If the Irish data protection authorities choose to adopt the same logic as the UK Information Commissioner’s Office, there could be some very dark days ahead for these companies. For example, estimating a future GDPR fine of 4 percent (the maximum) for these companies means that Google could be facing a GDPR fine of $5 billion and Facebook could be facing a GDPR fine of $2.2 billion. Those figures could make the GDPR fines assessed against Marriott International and British Airways look like child’s play.
Long term, a constant series of GDPR fines could start to impact customer perceptions and lead to the erosion of overall brand value. In the hospitality business, it’s easy to see how the loss of customer trust could be disastrous. For example, when choosing where to book a hotel, customers could decide to forego Marriott (and all of its related hotel properties) entirely if they feel that there is any risk that their passport information could be compromised. Likewise, airline passengers have plenty of other choices than British Airways. If customers decide to shift their allegiance and loyalty to another airline, it could have a massive, long-term impact on the company.
Chris DeRamus, CTO and co-founder of DivvyCloud, comments on the changing landscape for cyber security: “We are living in a world where there are hundreds of thousands of threat actors around the globe continuously trying to exploit vulnerabilities. Regardless of how the breach occurs, typically, it’s because of an approach to security that is manual and periodic rather than continuous. Inevitably, that creates a cycle of shifting in and out of compliance, and in and out of true security. The problem is that even a brief lapse in compliance or security opens a window that can be exploited.”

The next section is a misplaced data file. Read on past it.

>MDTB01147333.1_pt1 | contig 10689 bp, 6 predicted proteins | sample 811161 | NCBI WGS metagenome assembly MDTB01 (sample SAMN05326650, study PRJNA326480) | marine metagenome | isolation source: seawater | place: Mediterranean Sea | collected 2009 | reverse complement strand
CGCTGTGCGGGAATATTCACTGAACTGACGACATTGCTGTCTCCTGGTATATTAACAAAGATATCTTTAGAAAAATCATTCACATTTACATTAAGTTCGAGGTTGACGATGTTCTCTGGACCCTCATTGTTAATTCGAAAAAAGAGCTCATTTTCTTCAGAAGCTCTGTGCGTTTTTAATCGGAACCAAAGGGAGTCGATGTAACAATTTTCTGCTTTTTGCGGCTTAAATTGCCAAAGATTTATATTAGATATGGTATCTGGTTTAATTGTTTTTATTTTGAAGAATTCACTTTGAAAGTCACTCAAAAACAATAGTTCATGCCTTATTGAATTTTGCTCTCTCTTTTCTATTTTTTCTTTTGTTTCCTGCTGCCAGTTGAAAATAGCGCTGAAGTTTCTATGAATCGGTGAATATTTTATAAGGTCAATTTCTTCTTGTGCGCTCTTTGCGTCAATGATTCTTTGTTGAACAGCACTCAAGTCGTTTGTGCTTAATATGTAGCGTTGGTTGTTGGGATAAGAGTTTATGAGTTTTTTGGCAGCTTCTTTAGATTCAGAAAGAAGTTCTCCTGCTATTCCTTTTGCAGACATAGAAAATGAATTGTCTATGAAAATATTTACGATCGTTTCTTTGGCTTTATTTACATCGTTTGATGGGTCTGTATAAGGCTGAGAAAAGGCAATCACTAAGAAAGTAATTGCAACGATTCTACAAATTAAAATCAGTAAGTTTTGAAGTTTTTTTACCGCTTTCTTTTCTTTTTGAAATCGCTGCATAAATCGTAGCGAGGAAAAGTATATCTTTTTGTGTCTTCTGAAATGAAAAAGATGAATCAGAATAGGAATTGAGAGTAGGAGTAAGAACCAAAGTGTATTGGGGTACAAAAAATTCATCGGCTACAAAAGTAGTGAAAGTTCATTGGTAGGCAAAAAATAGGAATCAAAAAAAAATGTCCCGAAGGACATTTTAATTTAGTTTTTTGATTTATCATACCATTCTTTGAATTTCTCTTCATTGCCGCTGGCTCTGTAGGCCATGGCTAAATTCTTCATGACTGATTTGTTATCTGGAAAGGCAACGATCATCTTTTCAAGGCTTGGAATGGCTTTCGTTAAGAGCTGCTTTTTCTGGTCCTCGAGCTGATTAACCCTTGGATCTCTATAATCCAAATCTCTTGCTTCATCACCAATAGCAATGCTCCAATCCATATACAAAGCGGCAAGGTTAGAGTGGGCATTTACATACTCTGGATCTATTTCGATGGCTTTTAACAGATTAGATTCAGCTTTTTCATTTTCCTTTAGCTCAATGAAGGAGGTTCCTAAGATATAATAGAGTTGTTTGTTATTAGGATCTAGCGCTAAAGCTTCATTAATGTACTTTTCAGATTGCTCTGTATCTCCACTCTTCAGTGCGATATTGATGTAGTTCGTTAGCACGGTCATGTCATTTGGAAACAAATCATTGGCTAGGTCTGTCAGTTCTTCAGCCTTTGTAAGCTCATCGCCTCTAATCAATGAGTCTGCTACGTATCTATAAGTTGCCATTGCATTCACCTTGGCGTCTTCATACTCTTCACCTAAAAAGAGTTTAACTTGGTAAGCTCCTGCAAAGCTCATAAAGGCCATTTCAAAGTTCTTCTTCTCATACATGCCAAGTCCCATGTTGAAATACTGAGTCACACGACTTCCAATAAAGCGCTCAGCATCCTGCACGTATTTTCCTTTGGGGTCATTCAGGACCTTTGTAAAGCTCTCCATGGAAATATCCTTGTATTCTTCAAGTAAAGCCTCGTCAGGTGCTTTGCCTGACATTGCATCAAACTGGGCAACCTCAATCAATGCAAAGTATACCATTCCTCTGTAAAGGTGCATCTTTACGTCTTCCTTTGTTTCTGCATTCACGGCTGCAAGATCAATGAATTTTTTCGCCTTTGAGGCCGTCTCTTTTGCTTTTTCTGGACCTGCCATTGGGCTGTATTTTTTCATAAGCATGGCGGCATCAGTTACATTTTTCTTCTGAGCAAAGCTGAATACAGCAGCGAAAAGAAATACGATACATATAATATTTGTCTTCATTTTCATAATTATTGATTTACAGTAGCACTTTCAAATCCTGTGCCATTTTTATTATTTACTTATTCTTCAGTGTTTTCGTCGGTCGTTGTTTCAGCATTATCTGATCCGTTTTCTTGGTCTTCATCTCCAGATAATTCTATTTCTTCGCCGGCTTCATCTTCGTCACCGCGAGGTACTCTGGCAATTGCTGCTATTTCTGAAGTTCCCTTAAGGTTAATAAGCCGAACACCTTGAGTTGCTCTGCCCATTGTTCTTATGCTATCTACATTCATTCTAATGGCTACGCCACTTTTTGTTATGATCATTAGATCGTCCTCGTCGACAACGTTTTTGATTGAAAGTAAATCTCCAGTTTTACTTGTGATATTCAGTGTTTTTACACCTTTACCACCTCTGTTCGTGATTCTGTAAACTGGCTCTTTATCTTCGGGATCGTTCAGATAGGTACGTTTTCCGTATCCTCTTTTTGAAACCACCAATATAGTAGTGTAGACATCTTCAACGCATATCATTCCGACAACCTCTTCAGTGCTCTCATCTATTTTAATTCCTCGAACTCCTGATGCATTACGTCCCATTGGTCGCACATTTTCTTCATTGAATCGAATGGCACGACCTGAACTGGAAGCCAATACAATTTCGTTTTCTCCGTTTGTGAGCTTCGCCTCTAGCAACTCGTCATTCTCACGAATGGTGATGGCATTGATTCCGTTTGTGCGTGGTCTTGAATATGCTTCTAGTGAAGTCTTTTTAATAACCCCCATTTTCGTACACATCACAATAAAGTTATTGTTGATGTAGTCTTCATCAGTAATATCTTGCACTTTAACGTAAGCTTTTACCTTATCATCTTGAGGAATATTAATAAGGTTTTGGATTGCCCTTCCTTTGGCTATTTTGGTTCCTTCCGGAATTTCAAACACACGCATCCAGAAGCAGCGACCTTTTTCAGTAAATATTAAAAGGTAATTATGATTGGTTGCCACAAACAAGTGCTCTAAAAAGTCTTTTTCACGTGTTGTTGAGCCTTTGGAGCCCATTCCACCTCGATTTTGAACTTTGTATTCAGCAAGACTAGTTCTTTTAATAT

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That’s why many security analysts are now warning of a new era in cybersecurity in the wake of the GDPR. The old paradigm was to evaluate a company primarily on the basis of its overall economic performance. The new paradigm, though, is to evaluate a company also on the basis of its overall cybersecurity measures. Customers no longer have tolerance for companies that play fast and loose with their data, or that take on new corporate acquisitions without fully committing to basic due diligence measures. In the new GDPR era, personal data has real value and needs to be properly protected.